cd ~/ros_catkin_ws sudo ./src/catkin/bin/catkin_make_isolated --install -DCMAKE_BUILD_TYPE=Release --install-space /opt/ros/melodic -j2
Here we set up the ROS environment and run a test of the ROS installation by sending messages between 2 ROS nodes.
Roscore must be started first and left running. ROS Nodes publish and subscribe to messages, so a listener node is created to subscribe to the chatter topic, and a talker node is created that publishes messages on that topic.
echo source /opt/ros/melodic/setup.bash >> ~/.bashrc source ~/.bashrc
rosrun roscpp_tutorials listener
rosrun roscpp_tutorials talker
The screenshot below shows the messages being received by the listener node from the talker node.
Tip: C++ code for the listener and talker nodes can be found here:
ROS is now installed and working on the ROCK.
This step downloads and builds the LiDAR SDK for ROS. The package source code is available from the following repositories:
cd ~ mkdir -p ldLiDAR_ros_ws/src cd ~/ldLiDAR_ros_ws/src git clone https://github.com/ldrobotSensorTeam/ldLiDAR_stl_ros.git
git clone https://gitee.com/ldrobotSensorTeam/ldLiDAR_stl_ros.git
cd ~/ldLiDAR_ros_ws rosdep install -y --from-paths src --ignore-src --rosdistro melodic -r --os=debian:buster
cd ~/ldLiDAR_ros_ws catkin_make
The LiDAR SDK package is now installed.
Connect the LiDAR module to the ROCK using a USB-to-Serial module. Use a module with a 5V output to power the LiDAR and TX / RX signals operating at 3.3V (CMOS) logic levels. We used a CP2102 bridge from Waveshare.
Tip: Measure the voltage levels of your USB-toSerial bridge with a voltmeter by connecting it to the ROCK before connecting it to the LiDAR. Do not exceed the Max values in the table below.
With the ROCK powered on:
The LiDAR will start running – a scanning blue light should be visible through the top of the module.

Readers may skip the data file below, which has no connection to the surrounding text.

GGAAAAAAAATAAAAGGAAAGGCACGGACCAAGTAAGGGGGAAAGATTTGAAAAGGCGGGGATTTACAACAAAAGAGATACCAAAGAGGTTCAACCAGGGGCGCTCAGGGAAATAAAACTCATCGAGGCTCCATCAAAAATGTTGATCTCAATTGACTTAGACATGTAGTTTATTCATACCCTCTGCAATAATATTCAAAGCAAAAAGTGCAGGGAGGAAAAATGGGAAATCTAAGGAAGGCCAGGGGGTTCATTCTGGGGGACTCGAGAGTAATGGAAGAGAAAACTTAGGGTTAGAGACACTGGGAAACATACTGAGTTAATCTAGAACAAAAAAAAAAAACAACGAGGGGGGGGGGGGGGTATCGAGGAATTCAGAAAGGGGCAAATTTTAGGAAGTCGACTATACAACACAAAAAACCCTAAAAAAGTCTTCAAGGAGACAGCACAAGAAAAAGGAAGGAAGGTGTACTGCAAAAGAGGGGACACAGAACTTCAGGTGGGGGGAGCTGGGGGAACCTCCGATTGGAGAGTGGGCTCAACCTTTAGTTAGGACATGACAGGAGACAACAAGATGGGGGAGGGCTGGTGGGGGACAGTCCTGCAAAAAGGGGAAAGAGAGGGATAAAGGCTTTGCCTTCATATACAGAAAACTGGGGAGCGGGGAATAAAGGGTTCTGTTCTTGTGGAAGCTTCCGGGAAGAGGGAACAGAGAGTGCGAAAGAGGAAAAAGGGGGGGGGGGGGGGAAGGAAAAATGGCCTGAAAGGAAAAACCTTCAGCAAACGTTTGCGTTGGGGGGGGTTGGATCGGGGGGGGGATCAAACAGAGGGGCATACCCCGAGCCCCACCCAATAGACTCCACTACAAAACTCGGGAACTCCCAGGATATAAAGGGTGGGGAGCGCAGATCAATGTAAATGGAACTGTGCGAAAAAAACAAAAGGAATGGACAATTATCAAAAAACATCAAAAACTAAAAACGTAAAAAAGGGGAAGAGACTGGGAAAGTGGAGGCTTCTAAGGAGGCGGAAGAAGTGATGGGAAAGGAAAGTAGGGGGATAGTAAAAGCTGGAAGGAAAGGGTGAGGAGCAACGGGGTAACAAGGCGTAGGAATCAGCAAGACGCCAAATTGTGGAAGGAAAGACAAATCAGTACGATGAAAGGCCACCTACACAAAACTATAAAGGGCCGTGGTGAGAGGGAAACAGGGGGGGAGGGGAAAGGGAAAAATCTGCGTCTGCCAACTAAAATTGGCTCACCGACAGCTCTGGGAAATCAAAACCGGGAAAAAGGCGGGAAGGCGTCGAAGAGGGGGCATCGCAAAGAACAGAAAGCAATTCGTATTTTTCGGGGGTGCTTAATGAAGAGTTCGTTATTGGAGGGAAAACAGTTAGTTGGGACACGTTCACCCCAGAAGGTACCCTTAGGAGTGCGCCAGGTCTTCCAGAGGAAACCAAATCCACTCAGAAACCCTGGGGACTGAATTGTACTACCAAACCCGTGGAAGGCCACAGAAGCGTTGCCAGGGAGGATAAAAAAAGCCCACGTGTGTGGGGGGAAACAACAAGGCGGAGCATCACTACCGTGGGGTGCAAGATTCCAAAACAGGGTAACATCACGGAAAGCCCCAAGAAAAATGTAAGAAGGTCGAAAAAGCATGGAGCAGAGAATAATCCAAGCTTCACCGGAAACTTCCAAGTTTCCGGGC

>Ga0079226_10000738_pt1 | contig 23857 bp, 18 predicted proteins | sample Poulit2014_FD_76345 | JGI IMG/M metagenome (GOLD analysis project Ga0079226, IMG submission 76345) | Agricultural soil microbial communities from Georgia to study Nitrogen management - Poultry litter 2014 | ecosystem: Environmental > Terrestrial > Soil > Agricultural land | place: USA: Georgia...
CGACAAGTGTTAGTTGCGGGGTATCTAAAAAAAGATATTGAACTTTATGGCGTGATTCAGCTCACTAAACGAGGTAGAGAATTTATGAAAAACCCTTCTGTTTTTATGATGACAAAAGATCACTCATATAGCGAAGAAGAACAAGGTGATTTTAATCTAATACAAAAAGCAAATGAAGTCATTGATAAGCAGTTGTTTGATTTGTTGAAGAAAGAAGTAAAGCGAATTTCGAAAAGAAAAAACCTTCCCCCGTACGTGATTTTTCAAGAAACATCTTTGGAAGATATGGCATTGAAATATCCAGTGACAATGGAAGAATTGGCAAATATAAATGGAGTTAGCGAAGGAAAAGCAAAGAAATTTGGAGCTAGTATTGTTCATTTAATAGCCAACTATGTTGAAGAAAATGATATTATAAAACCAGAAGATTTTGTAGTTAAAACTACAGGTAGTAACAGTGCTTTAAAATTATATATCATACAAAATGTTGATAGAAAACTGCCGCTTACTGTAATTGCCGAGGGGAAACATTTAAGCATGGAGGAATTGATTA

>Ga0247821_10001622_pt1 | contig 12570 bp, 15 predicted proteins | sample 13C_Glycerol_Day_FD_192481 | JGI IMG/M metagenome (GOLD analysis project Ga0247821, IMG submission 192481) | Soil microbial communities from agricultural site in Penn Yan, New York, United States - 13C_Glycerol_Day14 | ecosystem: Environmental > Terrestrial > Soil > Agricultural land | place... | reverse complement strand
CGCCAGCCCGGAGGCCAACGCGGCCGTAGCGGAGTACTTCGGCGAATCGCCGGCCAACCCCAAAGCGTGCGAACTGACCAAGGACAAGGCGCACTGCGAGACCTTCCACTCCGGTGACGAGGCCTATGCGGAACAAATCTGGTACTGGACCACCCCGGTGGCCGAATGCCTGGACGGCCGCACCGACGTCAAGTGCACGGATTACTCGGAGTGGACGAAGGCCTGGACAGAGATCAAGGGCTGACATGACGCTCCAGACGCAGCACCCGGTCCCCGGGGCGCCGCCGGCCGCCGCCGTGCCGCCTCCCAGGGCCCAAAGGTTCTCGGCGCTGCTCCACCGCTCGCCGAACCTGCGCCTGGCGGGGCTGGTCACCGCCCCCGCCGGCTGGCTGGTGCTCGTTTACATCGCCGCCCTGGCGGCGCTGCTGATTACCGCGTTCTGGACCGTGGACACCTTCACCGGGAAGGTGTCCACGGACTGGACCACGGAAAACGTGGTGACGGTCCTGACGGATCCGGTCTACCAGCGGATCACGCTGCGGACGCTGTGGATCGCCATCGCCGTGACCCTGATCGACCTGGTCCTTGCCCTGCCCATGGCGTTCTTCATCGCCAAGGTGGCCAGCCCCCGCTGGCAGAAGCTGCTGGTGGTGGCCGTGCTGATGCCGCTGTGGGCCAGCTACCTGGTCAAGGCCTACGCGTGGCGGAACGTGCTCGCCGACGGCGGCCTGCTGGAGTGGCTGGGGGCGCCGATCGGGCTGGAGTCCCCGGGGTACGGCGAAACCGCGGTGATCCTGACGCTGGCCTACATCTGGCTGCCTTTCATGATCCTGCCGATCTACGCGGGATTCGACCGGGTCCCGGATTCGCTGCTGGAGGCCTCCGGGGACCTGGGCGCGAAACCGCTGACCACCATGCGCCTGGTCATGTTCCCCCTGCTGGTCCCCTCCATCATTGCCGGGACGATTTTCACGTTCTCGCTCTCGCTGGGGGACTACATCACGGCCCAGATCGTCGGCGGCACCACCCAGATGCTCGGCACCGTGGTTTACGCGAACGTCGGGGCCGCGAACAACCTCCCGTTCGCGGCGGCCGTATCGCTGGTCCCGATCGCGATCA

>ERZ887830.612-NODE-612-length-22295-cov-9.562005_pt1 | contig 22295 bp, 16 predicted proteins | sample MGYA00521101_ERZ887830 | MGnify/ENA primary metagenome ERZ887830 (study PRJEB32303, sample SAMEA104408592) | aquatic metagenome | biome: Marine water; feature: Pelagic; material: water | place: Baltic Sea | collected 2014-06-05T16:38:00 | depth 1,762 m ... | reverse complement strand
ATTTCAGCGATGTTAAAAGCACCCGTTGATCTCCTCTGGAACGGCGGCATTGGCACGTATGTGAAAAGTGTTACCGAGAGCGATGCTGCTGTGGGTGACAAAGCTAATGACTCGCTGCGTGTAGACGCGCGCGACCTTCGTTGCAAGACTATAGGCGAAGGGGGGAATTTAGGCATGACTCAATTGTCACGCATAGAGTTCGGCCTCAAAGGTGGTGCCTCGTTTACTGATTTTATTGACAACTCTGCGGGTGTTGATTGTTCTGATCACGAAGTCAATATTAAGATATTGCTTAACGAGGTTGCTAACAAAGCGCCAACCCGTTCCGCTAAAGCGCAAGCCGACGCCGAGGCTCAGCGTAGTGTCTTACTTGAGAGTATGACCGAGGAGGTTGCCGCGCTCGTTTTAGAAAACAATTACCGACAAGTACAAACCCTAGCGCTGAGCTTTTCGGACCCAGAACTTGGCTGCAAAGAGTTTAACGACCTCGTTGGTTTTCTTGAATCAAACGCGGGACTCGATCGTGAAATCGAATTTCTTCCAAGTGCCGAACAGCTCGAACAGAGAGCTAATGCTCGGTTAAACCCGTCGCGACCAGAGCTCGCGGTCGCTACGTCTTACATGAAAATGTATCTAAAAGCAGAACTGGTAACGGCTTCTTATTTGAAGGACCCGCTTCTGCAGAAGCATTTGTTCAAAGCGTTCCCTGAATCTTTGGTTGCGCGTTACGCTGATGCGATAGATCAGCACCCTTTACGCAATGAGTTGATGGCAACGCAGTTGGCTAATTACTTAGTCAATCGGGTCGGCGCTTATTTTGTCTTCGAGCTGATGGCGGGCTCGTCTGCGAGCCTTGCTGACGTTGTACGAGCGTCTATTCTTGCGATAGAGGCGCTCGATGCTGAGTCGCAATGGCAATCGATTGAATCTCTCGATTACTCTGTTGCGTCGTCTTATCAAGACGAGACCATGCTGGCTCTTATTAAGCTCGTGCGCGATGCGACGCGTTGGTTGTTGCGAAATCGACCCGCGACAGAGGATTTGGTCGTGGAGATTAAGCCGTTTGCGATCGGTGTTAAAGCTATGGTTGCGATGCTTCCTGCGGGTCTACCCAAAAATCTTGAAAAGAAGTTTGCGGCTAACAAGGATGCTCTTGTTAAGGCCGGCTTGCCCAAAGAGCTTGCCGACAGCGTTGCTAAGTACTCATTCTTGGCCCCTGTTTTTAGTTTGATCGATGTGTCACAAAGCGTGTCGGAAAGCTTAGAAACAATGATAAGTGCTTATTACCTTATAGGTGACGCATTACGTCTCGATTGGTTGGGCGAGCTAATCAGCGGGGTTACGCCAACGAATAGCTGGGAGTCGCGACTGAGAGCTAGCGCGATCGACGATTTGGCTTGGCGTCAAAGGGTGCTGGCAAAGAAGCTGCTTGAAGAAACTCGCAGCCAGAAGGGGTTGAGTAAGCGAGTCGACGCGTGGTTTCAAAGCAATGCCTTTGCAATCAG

Warning: Check the connectors before plugging in the USB connector.
|LiDAR Pin||USB-to-Serial Bridge||Colour||Min||Typical||Max|
|Pin 1 (TX)||RXD||White||0V||3.3V||3.5V|
|Pin 2 (PWM)||N/C||Yellow||0V||–||3.3V|
|Pin 3 (GND)||GND||Red||–||0V||–|
|Pin 4 (5V)||5V||Blue||4.5V||5V||5.5V|
Now that ROS, the LiDAR SDK and the module are connected, we can test that everything is working.
echo source ~/ldLiDAR_ros_ws/devel/setup.bash >> ~/.bashrc source ~/.bashrc
sudo chmod 777 /dev/ttyUSB0
roslaunch ldLiDAR_stl_ros ld06.launch
The scan topic should be listed.
rostopic echo /scan --noarr
You should see the output from the LiDAR module updating as it scans.
You must run this test on the ROCK desktop. It uses the Rviz visualisation package built into ROS to display the point cloud being streamed from the LiDAR sensor.
source ~/.bashrc roslaunch ldLiDAR_stl_ros viewer_ld06_kinetic_melodic.launch
You will see the data points mapped onto the 2D plane of Rviz.
We have shown how to set up and use the OKdo LiDAR Module with the ROCK 4 to add LiDAR obstacle detection and autonomous navigation capabilities to robotics projects based on ROS.
The ROCK’s powerful processing capabilities and ability to connect to various sensors make it a strong contender for controlling your next autonomous robot application!